As I packed my gear for Manaslu, I looked at my pile of socks.
Summit socks, s I need summit socks. Wait you say, are summit socks different than climbing or trekking or any other kind of socks? Glad you asked.
By the time you are ready to go for the summit of a big cold mountain like Aconcagua, Denali, Manaslu or Everest, your body is pretty beat up. The training, trekking and acclimatization has taken a toll, especially on your feet.
There is not much you can do about it at this point other than putting on a good pair of NEW, dry, clean socks.
The key word is new. Each time we wear socks during a climb, they absorb moisture, grit and loose a bit of their padding and bounce. In the end, they don’t quite do the job you need at 8000 meters with crampons attached to your boots in cold snow at 40 below zero in … well you get the idea.
I have used socks from a lot of different companies, all claiming to be the . They promote their mixture of wool, nylon, elastic with extra padding here or there. Some come with individual toes, some come without toes at all. And they all come at a big price, $20 or more for a pair of socks.
Socks are actually a bit complicated. I call it my sock strategy. Two thick pairs, two medium pairs, maybe a liner and a thick sock, maybe just one thick? A lot depends on your boot and also how warm or cold your feet get. I think this is highly individual and deserves a lot of experimenting – before you leave home!
I have tried all the aforementioned strategies and have settled on using one thick pair. As for my summit socks, I use the same style and thickness so after staring at my Manaslu gear for too long, I rallied and went down to REI for a new pair of summit socks – their merino wool expedition socks for $16.50.
Now, sitting in my tent at 7400 meters on Manaslu, I reached into my pack and pulled out my NEW, dry, clean socks. Gently I teased them on – a moment of comfort in a harsh world up high. As I pulled on my 8000 meter boot liners, I could feel the wool against my soles. Once I put the outer boots on and stood up, I could hear my toes laugh out loud in glee. OK, I know this is a bit too much; but seriously they were comfortable and made all the difference in the world and for my mental state.
As I climbed that day, my feet felt good – warm and comfy.
My conclusion: a new pair of good socks and only wear them one time – on the summit push! You’ll never regret it.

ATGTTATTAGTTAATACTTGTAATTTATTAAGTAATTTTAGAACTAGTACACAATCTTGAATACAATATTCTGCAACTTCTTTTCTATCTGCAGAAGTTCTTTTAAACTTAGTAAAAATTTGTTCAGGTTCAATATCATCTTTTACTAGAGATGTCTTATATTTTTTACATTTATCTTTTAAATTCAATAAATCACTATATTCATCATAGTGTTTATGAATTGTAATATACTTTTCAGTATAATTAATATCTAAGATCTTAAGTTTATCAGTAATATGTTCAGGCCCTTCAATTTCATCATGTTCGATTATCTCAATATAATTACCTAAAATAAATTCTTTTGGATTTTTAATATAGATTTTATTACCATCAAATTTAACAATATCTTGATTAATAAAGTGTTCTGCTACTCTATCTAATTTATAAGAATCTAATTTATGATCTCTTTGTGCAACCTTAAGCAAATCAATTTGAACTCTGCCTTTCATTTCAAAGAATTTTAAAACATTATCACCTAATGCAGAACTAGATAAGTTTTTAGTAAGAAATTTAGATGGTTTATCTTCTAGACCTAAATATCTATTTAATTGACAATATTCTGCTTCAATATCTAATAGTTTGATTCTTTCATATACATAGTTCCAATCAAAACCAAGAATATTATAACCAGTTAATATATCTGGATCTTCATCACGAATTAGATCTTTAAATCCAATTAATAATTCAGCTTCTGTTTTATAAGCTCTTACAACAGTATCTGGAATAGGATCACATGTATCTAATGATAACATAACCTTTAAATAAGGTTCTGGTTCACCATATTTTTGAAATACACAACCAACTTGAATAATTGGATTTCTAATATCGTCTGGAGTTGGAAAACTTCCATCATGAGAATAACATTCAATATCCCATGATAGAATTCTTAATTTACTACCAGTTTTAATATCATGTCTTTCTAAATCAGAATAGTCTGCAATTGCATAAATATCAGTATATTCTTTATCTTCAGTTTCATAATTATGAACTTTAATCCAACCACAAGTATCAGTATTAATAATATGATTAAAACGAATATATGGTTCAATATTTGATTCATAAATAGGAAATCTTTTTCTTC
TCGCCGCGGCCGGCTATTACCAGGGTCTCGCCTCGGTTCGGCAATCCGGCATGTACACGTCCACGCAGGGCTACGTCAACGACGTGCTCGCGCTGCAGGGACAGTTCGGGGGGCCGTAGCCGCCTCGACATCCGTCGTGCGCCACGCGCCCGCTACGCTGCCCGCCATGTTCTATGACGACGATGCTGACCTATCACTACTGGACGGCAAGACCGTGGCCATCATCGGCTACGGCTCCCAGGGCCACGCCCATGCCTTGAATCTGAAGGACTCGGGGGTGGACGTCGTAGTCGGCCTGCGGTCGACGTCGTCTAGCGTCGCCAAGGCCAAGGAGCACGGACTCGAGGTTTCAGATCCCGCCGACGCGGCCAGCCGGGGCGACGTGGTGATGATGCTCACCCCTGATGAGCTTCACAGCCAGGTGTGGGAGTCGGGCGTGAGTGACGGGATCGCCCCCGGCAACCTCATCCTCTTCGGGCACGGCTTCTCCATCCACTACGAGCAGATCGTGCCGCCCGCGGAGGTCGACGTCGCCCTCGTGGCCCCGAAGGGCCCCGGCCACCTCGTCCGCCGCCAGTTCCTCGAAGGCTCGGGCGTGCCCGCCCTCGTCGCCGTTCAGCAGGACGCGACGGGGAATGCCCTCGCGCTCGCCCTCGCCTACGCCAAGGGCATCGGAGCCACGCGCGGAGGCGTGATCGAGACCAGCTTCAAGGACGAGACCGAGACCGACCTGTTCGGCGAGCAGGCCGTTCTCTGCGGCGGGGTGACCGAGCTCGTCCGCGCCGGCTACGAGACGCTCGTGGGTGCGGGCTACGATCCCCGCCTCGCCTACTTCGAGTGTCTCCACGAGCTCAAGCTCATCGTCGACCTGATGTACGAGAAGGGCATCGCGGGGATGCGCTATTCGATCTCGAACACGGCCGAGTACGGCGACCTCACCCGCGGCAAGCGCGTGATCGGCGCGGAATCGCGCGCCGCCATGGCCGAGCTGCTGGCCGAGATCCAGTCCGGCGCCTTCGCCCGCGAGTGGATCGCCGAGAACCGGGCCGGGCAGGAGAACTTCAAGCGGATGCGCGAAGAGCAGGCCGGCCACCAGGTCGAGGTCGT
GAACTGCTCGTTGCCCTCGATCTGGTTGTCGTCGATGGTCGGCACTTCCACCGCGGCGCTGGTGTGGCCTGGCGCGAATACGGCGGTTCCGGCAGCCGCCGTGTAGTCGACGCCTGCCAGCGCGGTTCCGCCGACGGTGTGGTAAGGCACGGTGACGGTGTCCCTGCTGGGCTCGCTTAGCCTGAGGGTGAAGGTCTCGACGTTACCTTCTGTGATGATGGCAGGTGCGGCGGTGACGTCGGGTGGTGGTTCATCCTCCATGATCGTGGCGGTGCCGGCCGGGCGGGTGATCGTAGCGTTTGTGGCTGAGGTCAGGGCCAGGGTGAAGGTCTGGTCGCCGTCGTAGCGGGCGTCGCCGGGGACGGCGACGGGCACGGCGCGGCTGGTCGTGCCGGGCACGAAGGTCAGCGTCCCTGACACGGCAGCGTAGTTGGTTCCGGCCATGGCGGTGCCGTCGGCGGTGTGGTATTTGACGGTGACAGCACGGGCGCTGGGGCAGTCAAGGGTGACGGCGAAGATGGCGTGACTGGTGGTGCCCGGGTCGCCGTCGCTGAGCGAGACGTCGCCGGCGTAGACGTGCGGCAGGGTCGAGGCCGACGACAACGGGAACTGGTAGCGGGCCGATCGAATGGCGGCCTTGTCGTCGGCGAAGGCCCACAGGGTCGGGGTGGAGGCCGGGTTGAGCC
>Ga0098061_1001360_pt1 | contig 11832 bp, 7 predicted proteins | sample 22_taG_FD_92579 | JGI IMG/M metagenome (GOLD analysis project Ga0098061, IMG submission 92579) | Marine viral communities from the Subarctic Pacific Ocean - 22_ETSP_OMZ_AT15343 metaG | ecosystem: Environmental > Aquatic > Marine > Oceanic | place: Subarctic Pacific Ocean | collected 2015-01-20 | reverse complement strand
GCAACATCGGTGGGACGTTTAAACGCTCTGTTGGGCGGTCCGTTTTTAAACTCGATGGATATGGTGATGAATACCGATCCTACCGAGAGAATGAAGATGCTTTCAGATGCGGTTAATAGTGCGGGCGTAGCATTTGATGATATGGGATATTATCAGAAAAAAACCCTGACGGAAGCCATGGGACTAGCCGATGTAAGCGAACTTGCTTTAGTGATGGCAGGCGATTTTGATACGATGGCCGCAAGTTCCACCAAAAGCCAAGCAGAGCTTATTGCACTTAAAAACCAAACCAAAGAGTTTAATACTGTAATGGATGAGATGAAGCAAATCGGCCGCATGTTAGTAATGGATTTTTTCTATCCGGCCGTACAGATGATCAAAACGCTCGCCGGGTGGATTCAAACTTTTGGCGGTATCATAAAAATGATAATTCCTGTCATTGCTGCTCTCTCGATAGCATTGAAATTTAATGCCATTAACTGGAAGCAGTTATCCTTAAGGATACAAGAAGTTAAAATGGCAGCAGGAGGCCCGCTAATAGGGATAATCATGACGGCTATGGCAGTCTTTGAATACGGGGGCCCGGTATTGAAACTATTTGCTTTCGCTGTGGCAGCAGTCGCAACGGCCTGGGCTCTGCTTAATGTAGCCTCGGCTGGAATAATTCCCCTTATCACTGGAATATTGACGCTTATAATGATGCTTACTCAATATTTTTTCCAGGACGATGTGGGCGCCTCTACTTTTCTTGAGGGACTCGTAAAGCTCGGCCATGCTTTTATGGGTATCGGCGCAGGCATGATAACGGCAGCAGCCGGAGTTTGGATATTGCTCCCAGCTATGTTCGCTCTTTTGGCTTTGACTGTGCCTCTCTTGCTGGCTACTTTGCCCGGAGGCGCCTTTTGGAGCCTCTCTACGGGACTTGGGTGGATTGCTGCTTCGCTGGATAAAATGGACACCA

One more comment on protecting your toes. I used the Hotronic foot warmer on Everest and Manaslu with mixed results. The good news was when they worked, they were fantastic. The bad news, on both climbs, I had battery issues. Even after leaving home with a full charge, it is difficult to keep the rechargeable batteries topped off during a long expedition and my battery packs ran out after a short time on both climbs.
On Everest, we made a sudden departure from Base Camp and I never had the opportunity to top them off. They lasted a few hours on the medium setting. On Manaslu, one battery pack was inadvertently turned on in my pack and was dead when I tried to use it. The other lasted all day at the lowest setting. If you, unlike me, can manage the battery issues properly, I highly recommend them.
While we are talking about feet, lets quickly cover boots, a subject I detest. People always ask me what boots should I for Aconcagua, Rainier, Everest. My answer – I don’t know!
I have owned more pair of boots than socks – and that is a lot. And I have never been totally happy. I hear fellow climbers sing the praises of their boots – ” ever; my feet never get cold/wet; you HAVE to these: and on and on. Well, I’m happy that you are so happy – NOT!
I struggle with boots. They are too narrow, too wide, too short. I get black toenails, blisters. My feet get hot, my feet get cold. My shins are worn bare. All that said, I do survive.
I have used the older models of Millet, La Sportiva and currently Kayland on my 8000m, Vinson and Denali climbs. I have short, wide feet – like a duck – and wear a 8.5 street shoe and a 9 for climbing boots. I have never had frostbite or suffered too much so these three brands have served me well.
On 8000 meter mountains the standard design are double boots with an integrated knee high gator. In my observation two brands dominate the scene: Millet and La Sportiva. But there are many out there that work just as well.
One of the biggest challenges in finding a pair of 8000 meter boots is that feet swell at altitude. So if they fit in the store, they might not fit on the summit. The advice I can give is to go to a store and try them on with your summit socks :). The rule of thumb is to at least one size larger than your street shoe size. But widths vary greatly so the pair that fits the from that store.
You can them online and save money but if they don’t fit, there is the hassle of returning them. Pay the extra, get expert advice and support your local store. If your local store does not carry these, select your online store carefully.
Just like socks, wear them on a few long days at home to make sure there will be no surprises on the mountain. And, make sure your crampons fit, especially the strap since these boots are big.
This is a quick survey of some of the 8000 meter boots available. Many of these boots have been updated for 2013 or 2014 with better fit and lighter weights (mainly through a new sole) so beware of online stores selling the brand at low prices.